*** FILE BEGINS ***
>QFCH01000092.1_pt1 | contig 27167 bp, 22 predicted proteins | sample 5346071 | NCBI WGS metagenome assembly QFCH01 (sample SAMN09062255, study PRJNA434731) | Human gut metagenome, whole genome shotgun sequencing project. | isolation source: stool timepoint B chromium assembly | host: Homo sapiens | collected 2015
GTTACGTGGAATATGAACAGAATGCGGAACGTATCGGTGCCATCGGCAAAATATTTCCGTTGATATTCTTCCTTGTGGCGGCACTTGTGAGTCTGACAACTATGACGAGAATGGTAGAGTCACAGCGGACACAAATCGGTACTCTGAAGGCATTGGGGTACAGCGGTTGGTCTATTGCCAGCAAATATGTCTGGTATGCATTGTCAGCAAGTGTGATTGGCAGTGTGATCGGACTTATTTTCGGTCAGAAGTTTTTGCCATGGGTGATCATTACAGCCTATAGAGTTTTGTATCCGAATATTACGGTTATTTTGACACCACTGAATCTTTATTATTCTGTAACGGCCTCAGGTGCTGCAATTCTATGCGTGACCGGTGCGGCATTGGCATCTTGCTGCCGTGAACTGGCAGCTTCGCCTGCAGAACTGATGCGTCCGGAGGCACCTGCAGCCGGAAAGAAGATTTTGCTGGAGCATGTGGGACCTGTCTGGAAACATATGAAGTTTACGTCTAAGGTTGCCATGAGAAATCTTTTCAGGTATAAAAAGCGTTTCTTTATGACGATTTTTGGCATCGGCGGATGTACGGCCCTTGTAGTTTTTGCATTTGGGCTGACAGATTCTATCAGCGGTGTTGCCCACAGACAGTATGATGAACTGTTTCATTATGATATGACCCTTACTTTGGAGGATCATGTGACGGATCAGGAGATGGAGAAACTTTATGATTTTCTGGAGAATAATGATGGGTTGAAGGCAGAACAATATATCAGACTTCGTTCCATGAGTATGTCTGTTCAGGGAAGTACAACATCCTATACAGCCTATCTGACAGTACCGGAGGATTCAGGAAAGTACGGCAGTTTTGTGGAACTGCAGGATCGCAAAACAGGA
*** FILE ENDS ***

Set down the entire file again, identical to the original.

>QFCH01000092.1_pt1 | contig 27167 bp, 22 predicted proteins | sample 5346071 | NCBI WGS metagenome assembly QFCH01 (sample SAMN09062255, study PRJNA434731) | Human gut metagenome, whole genome shotgun sequencing project. | isolation source: stool timepoint B chromium assembly | host: Homo sapiens | collected 2015
GTTACGTGGAATATGAACAGAATGCGGAACGTATCGGTGCCATCGGCAAAATATTTCCGTTGATATTCTTCCTTGTGGCGGCACTTGTGAGTCTGACAACTATGACGAGAATGGTAGAGTCACAGCGGACACAAATCGGTACTCTGAAGGCATTGGGGTACAGCGGTTGGTCTATTGCCAGCAAATATGTCTGGTATGCATTGTCAGCAAGTGTGATTGGCAGTGTGATCGGACTTATTTTCGGTCAGAAGTTTTTGCCATGGGTGATCATTACAGCCTATAGAGTTTTGTATCCGAATATTACGGTTATTTTGACACCACTGAATCTTTATTATTCTGTAACGGCCTCAGGTGCTGCAATTCTATGCGTGACCGGTGCGGCATTGGCATCTTGCTGCCGTGAACTGGCAGCTTCGCCTGCAGAACTGATGCGTCCGGAGGCACCTGCAGCCGGAAAGAAGATTTTGCTGGAGCATGTGGGACCTGTCTGGAAACATATGAAGTTTACGTCTAAGGTTGCCATGAGAAATCTTTTCAGGTATAAAAAGCGTTTCTTTATGACGATTTTTGGCATCGGCGGATGTACGGCCCTTGTAGTTTTTGCATTTGGGCTGACAGATTCTATCAGCGGTGTTGCCCACAGACAGTATGATGAACTGTTTCATTATGATATGACCCTTACTTTGGAGGATCATGTGACGGATCAGGAGATGGAGAAACTTTATGATTTTCTGGAGAATAATGATGGGTTGAAGGCAGAACAATATATCAGACTTCGTTCCATGAGTATGTCTGTTCAGGGAAGTACAACATCCTATACAGCCTATCTGACAGTACCGGAGGATTCAGGAAAGTACGGCAGTTTTGTGGAACTGCAGGATCGCAAAACAGGA